Data is now the crux of the Internet economy: It holds the promise of profitable insights and bears the commercial destiny of online corporations. As a result, organizations – think Google and Facebook as prime examples– are gathering big data in increasingly large data centers with hopes of both current and future monetization.
Although data is extremely volatile and easy to share, little filters out from corporate data troves. Corporations retain exclusive control over the collected data, spawning entirely new “digital divides”. In fact, this data stratification tends to have an intoxicating effect as companies start collecting big data out of fear of being outperformed, thus driving the economics of relentless surveillance.
On the other end of the spectrum, many advocate for open data initiatives, arguing that certain data should be publicly shared. Data sharing promises better services for end users by thwarting data scarcity and spurring open innovation. Cities and governments eagerly follow this model but with corporate data, there are massive roadblocks mainly due to concerns of security/privacy, liability, and competition.
Take security as an example. The fall-out from data leaks can be devastating. The recent headlines with Target and Adobe demonstrate how important security is. Similarly, privacy is an important issue since customers might not wish for their data to serve unexpected purposes. Another problem is competition. Corporations do not want to make it easy for others to compete against them in the marketplace, and prefer enforcing substantial switching cost through vendor lock-in. In fact, users themselves have limited access to their data. Even after years of efforts, Google‘s data liberation group still hasn’t emancipated numerous Google services.
Ideally, data sharing should have controls that limit chances of negative externalities while preserving benefits of data sharing. What this means is that data must be shared responsibly. Existing data sharing technologies rely on vetting processes to build trust with potential data partners. For example, data sharing has been shown to improve the value of analytics in clinical trials. These approaches rely on non-disclosure agreements and memoranda of understanding, which tend to be slow, costly and thus seldom satisfactory.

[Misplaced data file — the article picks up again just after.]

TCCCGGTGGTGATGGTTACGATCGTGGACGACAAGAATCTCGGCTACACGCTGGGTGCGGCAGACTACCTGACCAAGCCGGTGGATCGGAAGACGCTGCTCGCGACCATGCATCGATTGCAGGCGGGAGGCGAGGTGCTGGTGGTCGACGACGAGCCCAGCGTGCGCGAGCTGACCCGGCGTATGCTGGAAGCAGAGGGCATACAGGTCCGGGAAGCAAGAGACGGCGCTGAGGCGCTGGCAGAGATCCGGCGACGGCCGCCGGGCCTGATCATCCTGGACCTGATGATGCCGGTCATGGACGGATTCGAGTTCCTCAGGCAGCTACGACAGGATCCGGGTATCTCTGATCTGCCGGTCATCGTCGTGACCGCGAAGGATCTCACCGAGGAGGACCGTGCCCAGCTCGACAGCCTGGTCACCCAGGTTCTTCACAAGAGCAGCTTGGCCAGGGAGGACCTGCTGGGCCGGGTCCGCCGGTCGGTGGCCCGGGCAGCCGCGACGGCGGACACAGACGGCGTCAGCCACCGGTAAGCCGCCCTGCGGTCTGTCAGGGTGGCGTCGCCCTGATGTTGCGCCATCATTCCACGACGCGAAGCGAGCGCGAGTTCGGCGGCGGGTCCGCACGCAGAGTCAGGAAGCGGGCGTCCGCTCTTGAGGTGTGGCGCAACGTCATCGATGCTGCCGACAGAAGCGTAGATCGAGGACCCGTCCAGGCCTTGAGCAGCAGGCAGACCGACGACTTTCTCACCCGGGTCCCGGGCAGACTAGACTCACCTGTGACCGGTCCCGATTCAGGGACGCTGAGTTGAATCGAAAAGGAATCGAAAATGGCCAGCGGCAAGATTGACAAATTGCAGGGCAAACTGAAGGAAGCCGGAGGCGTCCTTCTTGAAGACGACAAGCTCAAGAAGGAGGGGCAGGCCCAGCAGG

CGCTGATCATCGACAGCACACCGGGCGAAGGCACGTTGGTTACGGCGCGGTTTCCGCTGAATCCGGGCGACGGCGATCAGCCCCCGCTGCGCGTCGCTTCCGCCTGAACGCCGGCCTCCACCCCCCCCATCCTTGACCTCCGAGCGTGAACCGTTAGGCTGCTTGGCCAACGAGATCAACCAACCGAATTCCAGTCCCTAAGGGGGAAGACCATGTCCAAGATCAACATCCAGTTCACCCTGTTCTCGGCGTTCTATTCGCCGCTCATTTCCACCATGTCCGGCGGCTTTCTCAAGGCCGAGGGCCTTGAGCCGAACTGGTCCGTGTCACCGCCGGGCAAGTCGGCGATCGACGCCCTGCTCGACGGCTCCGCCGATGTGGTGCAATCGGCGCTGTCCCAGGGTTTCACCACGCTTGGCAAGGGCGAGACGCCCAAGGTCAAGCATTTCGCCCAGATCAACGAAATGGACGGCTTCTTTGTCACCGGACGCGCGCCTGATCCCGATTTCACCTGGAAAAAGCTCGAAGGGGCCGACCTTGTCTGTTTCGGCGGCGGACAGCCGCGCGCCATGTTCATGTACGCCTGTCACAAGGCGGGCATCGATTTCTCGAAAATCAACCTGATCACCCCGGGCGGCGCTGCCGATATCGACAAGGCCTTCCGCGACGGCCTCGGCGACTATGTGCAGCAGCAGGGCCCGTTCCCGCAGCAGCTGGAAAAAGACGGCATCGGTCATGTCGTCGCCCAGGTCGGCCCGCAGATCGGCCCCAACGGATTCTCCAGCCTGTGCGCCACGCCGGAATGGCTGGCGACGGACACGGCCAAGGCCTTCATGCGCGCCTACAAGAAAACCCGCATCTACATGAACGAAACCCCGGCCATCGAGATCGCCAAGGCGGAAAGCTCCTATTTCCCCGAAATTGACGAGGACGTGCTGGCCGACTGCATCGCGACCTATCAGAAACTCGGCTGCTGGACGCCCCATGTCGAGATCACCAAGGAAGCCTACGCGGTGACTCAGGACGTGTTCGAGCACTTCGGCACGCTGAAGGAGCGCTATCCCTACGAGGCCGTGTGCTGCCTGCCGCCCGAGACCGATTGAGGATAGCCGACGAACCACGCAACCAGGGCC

At PARC, we consider a new paradigm: privacy-preserving data sharing. We developed a first generation secure collaboration technology that addresses the aforementioned challenges through cryptography and achieves private and real-time data fusion.
Data Sharing for Cyber Threat Mitigation
One prominent application of our technology is cyber threat mitigation. For years, the U.S. government and standardization groups such as ITU-T and IETF promoted data sharing for cyber threat mitigation. The idea is that the sharing of security data among corporations will help thwart online attacks since cyber threat mitigation mechanisms work best with extensive information about attackers.
So far, these data sharing efforts have had limited success. Last year, the U.S. House of Representatives proposed active legislation, with the Cyber Intelligence Sharing and Protection Act (CISPA). This was heavily disputed and stalled as it granted broad immunity to data sharing entities (i.e., legal concerns), and took generous views on what data could be shared and with whom (i.e., security, privacy, and competition concerns). The debate continues this year with the Cyber Intelligence Sharing Act (CISA) currently discussed in Congress.
Our approach relies on a privacy-preserving analysis of data sharing risks and benefits. We design cryptographic protocols based on secure multi-party computations to identify promising commercial partners for data sharing by calculating data similarity over encrypted data. This reduces competitive risk as it identifies data sharing partners that share similar interests and properties, and protects security/privacy as it enables organizations to make informed data sharing decisions prior to revealing any of their data. Finally, we control data sharing with those identified partners through sharing of specific data subsets that maximize benefits.
We experiment with our approach to predict presence of malicious activity in online traffic and initial results show that data sharing improves prediction success by about 100% on average. For example, two companies can query each other for common sources of attacks on their web infrastructure. If companies have many attackers in common (i.e., high similarity), they then enter a data-sharing phase and exchange with each other information about these attackers. With that information, they can enrich their predictive models for mitigation of future attacks.
Technology alone cannot solve all problems, but it can yield novel tradeoffs between transparency and security: It is possible to design data sharing approaches that tackle security, privacy, and competitiveness concerns. In brief, if we dare to make innovative use of big data troves, security and privacy can help devise novel and responsible data sharing approaches.